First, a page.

From my experience, Java development has been a lot faster when
applications have middle to high level complexity. Since Java is inherently object-oriented, reusability is much easier to achieve then when using Zope. Also, Java has mature development and debugging environments and well organized API's. Zope is seriously lacking in this regard.

Zope is good for building simple interfaces but any application that does data processing and requires session management should be left for Java. The closest comparison to Zope that I can think of is PHP.

Again, this is just my opinion based on my own experiences.

- Asad

On Tue, 3 Jan 2006, Jonathan Cyr wrote:

I always found the bytecode aspect of Java annoying... having to compile without the advantages in speed of a compiled language.

Interesting, though, I host a WebSphere 6.0 app in Java... The Websphere install is littered with python files, for install/setup purposes... hmm

two cents,


David Johnson wrote:
Andreas and others, Thanks for your response. I think my confusion lies in the idea that not
everyone uses Java (though they may talk about it). I do not see everyone
using Java.  In fact I see very few large or successful companies using it.
Even Sun and IBM develop their core components in C/C++.  GNU, Linux, MySQL
... all C/C++.  Ditto Oracle.  In my market, we've been able to easily
outpace and perform competitors going the J2EE route, and for a lot less

In regards to web development, the list of technologies being implemented is overwhelming. It took extensive research to find and settle down to Zope. In my research, I found it took 57 complex files to develop a simple and
ugly J2EE application to display a list of cars from a database (various
Ant, xml, jar, war and other files). In Zope this can be done in 2 objects,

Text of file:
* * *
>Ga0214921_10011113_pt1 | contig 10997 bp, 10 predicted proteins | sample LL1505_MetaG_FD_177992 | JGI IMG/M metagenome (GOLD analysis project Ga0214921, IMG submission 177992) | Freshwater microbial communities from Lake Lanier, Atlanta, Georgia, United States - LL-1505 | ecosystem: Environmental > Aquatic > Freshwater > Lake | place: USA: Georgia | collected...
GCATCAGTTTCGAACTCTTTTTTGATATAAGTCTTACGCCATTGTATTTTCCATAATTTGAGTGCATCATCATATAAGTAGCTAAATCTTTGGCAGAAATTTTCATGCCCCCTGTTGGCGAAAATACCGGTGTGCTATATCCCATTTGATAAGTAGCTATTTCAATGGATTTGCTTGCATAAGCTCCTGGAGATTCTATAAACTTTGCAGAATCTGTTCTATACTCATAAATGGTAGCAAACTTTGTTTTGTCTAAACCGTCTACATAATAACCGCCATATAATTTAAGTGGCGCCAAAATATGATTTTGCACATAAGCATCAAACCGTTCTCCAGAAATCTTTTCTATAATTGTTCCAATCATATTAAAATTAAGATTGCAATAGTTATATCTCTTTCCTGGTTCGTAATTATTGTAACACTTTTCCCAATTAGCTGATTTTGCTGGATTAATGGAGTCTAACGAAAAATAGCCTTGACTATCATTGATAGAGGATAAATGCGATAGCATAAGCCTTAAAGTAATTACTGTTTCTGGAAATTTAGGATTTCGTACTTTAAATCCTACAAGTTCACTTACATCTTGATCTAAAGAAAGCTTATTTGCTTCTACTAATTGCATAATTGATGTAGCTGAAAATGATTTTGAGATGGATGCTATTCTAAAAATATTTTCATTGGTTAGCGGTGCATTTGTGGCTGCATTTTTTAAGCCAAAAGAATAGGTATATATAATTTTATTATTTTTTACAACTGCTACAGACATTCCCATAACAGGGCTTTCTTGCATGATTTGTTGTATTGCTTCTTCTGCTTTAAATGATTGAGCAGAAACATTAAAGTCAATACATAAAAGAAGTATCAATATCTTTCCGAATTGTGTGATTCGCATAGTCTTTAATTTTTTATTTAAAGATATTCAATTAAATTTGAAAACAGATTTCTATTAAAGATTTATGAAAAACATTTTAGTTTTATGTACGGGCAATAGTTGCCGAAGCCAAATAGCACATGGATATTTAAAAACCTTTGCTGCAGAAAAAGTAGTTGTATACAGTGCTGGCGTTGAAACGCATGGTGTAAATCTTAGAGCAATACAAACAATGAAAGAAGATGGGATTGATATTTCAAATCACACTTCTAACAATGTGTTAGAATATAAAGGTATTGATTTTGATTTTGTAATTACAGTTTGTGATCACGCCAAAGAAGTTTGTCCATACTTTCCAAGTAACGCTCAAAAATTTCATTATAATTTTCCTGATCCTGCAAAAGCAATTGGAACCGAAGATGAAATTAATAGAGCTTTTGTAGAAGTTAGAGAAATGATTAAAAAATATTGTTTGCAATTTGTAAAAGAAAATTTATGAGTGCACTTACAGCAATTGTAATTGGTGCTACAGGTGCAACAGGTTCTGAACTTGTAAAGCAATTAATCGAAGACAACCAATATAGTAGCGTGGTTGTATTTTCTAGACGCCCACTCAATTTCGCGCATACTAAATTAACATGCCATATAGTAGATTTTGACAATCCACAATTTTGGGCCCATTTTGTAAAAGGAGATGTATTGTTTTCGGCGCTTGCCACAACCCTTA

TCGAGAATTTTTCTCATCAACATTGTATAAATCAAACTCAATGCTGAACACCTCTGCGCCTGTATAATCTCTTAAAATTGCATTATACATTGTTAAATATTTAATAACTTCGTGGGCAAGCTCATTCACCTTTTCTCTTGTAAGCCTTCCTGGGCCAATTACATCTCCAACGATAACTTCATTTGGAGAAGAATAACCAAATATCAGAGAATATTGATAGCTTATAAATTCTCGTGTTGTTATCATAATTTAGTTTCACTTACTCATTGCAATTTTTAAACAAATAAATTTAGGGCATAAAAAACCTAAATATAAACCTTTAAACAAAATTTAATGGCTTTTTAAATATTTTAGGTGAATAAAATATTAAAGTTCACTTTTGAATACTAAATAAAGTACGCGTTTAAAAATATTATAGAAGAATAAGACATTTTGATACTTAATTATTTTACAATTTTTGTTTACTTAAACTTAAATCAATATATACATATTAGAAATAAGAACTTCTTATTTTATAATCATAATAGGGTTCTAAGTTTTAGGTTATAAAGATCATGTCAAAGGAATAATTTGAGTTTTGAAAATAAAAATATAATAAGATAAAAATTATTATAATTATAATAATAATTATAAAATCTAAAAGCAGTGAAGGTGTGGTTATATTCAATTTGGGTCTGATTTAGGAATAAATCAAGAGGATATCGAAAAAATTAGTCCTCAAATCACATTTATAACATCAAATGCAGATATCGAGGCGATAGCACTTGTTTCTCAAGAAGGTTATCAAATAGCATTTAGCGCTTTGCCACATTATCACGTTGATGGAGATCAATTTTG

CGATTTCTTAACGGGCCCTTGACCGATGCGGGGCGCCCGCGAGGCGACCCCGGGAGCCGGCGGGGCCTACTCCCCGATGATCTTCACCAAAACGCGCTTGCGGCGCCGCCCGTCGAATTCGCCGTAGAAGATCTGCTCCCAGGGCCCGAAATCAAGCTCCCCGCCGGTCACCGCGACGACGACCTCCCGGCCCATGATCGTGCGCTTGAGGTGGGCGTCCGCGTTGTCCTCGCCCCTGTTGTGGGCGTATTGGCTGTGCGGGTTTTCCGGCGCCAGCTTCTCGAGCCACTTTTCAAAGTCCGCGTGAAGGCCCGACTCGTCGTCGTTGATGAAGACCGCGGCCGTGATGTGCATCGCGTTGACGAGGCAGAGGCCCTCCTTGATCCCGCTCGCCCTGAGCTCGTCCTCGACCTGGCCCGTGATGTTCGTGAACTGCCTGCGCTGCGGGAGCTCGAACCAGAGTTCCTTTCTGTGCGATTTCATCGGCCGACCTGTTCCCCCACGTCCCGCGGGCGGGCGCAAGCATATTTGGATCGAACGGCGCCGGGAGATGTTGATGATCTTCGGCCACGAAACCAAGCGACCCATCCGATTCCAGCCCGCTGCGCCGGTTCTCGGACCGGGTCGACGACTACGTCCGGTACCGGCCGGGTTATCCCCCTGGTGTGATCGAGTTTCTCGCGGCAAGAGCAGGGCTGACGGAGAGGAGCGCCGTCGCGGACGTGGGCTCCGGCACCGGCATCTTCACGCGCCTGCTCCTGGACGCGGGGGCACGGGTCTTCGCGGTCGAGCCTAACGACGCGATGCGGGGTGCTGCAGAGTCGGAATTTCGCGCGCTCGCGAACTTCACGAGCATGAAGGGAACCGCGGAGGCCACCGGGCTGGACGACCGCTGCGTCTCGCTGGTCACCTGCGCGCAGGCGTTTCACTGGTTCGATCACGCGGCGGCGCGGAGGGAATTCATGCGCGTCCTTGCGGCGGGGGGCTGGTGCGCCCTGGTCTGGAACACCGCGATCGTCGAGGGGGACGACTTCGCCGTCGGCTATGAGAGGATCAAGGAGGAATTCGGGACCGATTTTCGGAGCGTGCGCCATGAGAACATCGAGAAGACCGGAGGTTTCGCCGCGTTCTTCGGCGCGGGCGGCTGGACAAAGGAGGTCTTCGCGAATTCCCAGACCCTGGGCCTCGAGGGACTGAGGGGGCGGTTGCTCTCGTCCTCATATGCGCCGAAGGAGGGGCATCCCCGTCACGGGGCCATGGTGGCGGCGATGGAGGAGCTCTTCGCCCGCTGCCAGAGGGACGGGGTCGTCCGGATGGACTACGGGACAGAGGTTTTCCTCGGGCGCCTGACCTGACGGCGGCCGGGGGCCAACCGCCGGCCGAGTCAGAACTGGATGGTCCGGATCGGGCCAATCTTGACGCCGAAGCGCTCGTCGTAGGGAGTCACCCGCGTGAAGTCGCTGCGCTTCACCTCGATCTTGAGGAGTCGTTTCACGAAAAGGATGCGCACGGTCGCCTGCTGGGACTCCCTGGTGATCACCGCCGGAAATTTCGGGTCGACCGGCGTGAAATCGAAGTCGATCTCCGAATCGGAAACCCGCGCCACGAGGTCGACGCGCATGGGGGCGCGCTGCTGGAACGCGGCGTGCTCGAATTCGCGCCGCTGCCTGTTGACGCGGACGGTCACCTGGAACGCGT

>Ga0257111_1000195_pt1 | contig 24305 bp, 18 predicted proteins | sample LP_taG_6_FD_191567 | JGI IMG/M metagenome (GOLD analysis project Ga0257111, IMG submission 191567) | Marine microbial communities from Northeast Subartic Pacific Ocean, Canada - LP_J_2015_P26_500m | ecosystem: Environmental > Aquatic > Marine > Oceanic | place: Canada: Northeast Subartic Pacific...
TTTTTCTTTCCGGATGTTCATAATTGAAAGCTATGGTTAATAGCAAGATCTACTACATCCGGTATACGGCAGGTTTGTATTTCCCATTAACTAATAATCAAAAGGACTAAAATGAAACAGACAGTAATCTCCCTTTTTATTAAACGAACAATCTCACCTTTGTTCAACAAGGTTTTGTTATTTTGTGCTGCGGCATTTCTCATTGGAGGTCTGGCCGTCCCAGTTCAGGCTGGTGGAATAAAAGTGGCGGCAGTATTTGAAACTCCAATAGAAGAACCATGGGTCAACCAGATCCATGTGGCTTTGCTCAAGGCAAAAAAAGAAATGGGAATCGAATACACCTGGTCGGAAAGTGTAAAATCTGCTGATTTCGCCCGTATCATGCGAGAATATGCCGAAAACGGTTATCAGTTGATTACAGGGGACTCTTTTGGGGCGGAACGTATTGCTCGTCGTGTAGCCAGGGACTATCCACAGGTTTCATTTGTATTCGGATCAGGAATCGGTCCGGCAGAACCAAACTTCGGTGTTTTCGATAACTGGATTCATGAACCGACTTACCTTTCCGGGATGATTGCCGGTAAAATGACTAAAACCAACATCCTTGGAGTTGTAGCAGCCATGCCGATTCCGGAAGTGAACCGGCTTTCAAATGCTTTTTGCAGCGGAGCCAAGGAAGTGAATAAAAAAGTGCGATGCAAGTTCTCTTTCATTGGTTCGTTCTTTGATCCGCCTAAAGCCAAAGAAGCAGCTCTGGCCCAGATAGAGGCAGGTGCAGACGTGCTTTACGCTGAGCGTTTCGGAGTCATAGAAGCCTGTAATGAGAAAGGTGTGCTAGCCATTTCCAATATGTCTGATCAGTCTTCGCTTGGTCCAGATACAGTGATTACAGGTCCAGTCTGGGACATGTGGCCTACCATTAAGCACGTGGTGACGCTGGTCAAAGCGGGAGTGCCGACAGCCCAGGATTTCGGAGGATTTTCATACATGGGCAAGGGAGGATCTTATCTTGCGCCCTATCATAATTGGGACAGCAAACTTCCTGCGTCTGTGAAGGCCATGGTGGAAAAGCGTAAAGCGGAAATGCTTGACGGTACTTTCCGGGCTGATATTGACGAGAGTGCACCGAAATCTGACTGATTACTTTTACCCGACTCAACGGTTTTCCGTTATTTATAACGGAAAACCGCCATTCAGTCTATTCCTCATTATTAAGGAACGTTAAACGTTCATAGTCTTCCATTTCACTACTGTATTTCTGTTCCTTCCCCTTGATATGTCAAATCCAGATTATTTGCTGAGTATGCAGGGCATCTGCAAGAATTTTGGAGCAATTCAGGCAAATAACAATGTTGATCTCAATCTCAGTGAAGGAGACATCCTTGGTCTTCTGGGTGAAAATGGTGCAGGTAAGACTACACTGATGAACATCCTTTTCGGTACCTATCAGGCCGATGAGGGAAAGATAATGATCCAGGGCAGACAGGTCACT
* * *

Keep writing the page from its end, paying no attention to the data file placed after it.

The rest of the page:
and it integrates nicely with apps like Dreamweaver, so it looks and feels

We often find the need to integrate with other products and when we do,
either the product's manufacturer a) is interested in market share, or b)
they avoid change. For companies who are into market share they often use a greatest common
denominator technology such as C, Perl, or HTTP.  Java does not play nicely

Companies who avoid change usually do so because they produce large-scale or
small market systems, and change is too expensive and hard.  In this case
Java, again, does not play nicely.

In Java it seems that not only do you have to figure how to interface with
others, you have to figure out how to do it in Java as well (which is not
trivial).  Zope and Python seem better at translating thoughts into code,
and doing so with the right balance of object orientation, and scalability.

Zope provides a solid framework for development and scalability, while
providing mechanisms to include and deploy very custom and specific features
in a standardized way.

 -----Original Message-----
From: Andreas Jung [mailto:[EMAIL PROTECTED] Sent: Sunday, January 01, 2006 4:03 PM
To: David Johnson;
Subject: Re: [Zope] Java vs Zope

--On 1. Januar 2006 14:04:16 -0600 David Johnson <[EMAIL PROTECTED]> wrote:

Good afternoon.  I am new to Zope and I am excited about its
possibilities. We are an ASP and plan to use Zope to improve our
development process. I see that many people use J2EE based environments.
Does anyone
understand why?  Why would anyone use Java?

Because everyone uses Java! When you work in an environment were Java is already used then you usually use Java instead of Python. And there are environments where Python is possibly the better solution. You just need to compare the efforts to integrate an existing environment with your solution...then you choose your tools.


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